MVP: Jordan Love
In one of the most anxious "wait and see" seasons for a Packers quarterback since Aaron Rodgers took the reins from Brett Favre, there were a lot of opinions early on about how Jordan Love would fair in his first year starting.
However, look wide and far; you won't find any predictions about Jordan Love playing at an NFL MVP level, especially not with the youngest offense in the league. He was missing his blindside All-Pro blocker in Bakhtiari all season and had to overcome difficult injuries to stars like Aaron Jones and Christian Watson.
Rightfully, expectations were low to start the season, and after a 2-5 start, many were predicting which quarterback the Packers would draft early in 2024. Love was often missing on deep balls and open targets in the early going, but what he accomplished the remainder of the season was nothing short of miraculous and reminiscent of the elite quarterbacking that came before him.
Love finished fourth in the NFL in total touchdowns (36), and his 32 passing touchdowns were more than either Rodgers or Favre amassed in their first year starting.
He's only the third quarterback all time to finish with 32 passing touchdowns and over 4,100 passing yards in their first year starting, joining Patrick Mahomes and Kurt Warner. He's also only the 10th quarterback in NFL history to achieve 30 or more passing touchdowns and eclipse 4,000 passing yards in their inaugural year starting.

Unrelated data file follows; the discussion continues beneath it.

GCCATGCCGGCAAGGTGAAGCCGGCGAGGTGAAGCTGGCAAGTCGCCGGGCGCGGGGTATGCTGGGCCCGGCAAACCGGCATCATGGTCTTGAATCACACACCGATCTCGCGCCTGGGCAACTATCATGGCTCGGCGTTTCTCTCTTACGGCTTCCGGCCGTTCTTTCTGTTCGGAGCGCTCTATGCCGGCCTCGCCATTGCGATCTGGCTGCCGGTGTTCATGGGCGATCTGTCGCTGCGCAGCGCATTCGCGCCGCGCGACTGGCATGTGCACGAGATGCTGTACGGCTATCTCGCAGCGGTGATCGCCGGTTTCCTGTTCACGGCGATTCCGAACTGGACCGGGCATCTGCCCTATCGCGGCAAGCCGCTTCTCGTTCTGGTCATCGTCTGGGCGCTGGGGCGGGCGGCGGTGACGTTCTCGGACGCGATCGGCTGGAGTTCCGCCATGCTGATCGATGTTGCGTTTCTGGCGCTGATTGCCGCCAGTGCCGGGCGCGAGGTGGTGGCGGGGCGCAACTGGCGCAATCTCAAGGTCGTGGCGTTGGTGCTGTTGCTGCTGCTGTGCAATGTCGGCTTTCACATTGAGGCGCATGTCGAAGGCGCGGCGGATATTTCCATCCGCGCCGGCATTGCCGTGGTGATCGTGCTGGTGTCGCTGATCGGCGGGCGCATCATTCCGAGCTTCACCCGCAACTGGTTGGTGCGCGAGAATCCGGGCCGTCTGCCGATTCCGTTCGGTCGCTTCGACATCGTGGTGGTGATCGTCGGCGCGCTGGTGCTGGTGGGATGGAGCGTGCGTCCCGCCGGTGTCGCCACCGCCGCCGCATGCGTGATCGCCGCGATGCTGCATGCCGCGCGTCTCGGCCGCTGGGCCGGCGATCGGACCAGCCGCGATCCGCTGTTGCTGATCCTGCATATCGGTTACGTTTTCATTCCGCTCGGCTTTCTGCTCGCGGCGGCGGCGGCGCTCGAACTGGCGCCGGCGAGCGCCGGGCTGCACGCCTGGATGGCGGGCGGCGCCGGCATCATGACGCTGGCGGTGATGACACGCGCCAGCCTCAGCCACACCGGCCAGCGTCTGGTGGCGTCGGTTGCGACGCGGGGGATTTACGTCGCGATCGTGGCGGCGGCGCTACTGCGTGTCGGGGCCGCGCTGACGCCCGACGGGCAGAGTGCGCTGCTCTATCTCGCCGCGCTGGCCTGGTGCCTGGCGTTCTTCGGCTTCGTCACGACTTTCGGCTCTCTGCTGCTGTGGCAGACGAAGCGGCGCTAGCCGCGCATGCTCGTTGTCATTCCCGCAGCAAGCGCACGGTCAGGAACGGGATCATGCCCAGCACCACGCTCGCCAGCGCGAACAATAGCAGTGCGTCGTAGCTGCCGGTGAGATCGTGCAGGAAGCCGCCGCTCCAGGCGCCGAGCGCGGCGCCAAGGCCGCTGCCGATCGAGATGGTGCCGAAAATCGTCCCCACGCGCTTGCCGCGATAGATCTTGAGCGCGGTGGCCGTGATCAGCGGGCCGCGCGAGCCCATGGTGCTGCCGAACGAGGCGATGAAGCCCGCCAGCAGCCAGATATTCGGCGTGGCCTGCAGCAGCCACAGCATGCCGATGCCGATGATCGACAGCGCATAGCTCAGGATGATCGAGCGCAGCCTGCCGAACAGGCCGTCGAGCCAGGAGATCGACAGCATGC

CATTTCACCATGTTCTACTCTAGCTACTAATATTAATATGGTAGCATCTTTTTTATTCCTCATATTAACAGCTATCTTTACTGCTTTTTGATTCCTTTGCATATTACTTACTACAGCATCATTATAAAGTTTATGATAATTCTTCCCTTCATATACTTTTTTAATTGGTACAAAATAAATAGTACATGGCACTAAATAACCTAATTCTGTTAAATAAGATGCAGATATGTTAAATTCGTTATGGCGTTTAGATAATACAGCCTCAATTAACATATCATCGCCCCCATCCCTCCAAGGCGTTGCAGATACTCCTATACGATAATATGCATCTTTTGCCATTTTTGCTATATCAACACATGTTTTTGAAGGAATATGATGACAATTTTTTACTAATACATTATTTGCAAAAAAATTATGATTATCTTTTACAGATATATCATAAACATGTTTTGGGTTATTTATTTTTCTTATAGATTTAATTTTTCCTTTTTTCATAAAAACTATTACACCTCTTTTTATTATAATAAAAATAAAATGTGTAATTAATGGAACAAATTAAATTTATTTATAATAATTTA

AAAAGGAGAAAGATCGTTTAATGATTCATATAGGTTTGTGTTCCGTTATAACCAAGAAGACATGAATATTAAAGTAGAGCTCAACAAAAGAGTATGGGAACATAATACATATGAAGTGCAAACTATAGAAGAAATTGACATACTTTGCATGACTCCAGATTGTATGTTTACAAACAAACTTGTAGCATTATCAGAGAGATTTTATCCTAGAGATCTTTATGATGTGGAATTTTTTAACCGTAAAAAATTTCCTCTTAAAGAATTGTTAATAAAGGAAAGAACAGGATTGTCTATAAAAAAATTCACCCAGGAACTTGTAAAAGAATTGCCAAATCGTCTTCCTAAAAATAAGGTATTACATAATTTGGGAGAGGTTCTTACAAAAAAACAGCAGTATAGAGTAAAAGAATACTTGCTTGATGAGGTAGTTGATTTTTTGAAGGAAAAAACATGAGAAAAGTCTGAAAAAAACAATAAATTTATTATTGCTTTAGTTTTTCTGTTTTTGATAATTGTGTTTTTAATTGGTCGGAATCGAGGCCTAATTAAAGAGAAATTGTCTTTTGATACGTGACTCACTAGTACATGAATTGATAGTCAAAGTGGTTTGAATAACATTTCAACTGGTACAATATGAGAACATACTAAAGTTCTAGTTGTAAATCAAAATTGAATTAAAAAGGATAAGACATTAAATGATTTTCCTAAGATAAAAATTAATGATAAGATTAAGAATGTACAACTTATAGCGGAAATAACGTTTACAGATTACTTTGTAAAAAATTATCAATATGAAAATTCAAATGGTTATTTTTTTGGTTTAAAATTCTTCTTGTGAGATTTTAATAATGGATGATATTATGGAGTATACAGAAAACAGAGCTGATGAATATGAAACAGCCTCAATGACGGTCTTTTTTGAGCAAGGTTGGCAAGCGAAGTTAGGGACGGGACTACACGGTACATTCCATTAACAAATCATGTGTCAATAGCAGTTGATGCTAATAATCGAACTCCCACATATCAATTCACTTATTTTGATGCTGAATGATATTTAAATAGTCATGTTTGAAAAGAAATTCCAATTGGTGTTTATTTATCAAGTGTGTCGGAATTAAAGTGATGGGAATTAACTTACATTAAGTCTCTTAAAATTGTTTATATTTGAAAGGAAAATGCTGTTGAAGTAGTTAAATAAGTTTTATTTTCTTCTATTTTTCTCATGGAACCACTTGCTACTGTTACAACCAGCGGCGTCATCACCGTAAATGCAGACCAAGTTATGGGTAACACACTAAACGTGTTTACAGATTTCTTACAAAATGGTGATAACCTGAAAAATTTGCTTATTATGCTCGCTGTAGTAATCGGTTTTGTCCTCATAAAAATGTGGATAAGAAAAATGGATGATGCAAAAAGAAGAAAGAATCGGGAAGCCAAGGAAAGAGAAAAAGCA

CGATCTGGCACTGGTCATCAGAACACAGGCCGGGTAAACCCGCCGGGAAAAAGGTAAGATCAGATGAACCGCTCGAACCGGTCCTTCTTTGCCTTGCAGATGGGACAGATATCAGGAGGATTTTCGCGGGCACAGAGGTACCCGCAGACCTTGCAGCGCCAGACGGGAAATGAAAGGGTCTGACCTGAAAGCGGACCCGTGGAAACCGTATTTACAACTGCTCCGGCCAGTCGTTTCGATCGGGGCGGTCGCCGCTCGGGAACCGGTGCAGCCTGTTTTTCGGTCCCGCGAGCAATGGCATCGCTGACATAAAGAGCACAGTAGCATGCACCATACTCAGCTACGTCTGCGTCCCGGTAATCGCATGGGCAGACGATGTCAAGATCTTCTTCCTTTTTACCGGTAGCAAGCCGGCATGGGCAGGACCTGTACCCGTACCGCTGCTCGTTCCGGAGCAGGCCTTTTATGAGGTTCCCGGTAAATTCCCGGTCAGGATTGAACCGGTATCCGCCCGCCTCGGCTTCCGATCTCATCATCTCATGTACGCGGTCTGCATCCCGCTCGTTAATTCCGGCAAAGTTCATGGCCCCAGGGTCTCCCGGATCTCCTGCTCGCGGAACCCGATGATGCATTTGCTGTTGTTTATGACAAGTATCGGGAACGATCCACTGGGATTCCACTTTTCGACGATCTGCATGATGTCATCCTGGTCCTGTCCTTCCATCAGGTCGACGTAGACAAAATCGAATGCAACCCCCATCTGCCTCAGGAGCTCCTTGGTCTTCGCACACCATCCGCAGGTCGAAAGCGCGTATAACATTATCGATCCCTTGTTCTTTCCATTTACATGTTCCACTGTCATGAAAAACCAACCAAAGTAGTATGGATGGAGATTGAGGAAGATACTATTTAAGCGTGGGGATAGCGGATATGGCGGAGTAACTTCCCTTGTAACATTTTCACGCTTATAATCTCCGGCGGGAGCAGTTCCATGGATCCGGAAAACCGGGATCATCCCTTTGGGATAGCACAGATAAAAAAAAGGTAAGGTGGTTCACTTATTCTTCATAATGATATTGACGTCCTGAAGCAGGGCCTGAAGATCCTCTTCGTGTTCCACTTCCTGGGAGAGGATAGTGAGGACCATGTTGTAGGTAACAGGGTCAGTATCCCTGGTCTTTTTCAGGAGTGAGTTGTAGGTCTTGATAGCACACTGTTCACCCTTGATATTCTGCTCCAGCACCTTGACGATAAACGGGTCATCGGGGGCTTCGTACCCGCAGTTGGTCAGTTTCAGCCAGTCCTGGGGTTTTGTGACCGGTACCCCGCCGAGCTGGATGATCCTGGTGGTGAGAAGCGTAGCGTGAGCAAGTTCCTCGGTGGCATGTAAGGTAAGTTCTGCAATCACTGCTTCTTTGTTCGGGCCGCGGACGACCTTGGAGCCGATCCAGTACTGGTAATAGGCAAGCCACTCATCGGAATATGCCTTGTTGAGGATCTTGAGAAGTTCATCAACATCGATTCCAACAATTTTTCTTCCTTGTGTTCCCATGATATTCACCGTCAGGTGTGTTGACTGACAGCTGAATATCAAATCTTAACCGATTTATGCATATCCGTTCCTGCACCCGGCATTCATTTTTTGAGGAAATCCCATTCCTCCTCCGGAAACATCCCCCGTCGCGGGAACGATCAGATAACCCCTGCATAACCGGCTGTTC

Many worried about his accuracy issues coming out of Utah State, but he put those concerns to bed. Love produced nine games with two or more touchdown passes and zero interceptions, the most in the NFL, and over the last eight games, he recorded 18 touchdowns with only one interception.
There was no rattling Love in the pocket, as he always looked calm, poised, and on time with his passes. Without a single wide receiver eclipsing 1,000 receiving yards and only two instances of a receiver eclipsing 100 yards in a game this year, Love successfully got 7-8 pass catchers involved every week.
With the season on the line over the final four weeks, Love was dominant despite not having some weapons available. He would not finish with a passer rating below 109 in any of the games, and since Week 8, he's had a passer rating below 108 only two times.
Love's ability to navigate the pocket and be strategic about when to take off was something of an elegant dance that only the best in the game are able to execute. Like Rodgers has done so many times over the years, Love picked up where he left off by making effortless deep passes with the flick of the wrist, having both feet off the ground when throwing a missile, or hitting his target with precision on the run.
The future is undoubtedly now for the Packers with Jordan Love, and the team has already loaded him with weapons that look like they will be great for Green Bay for years to come.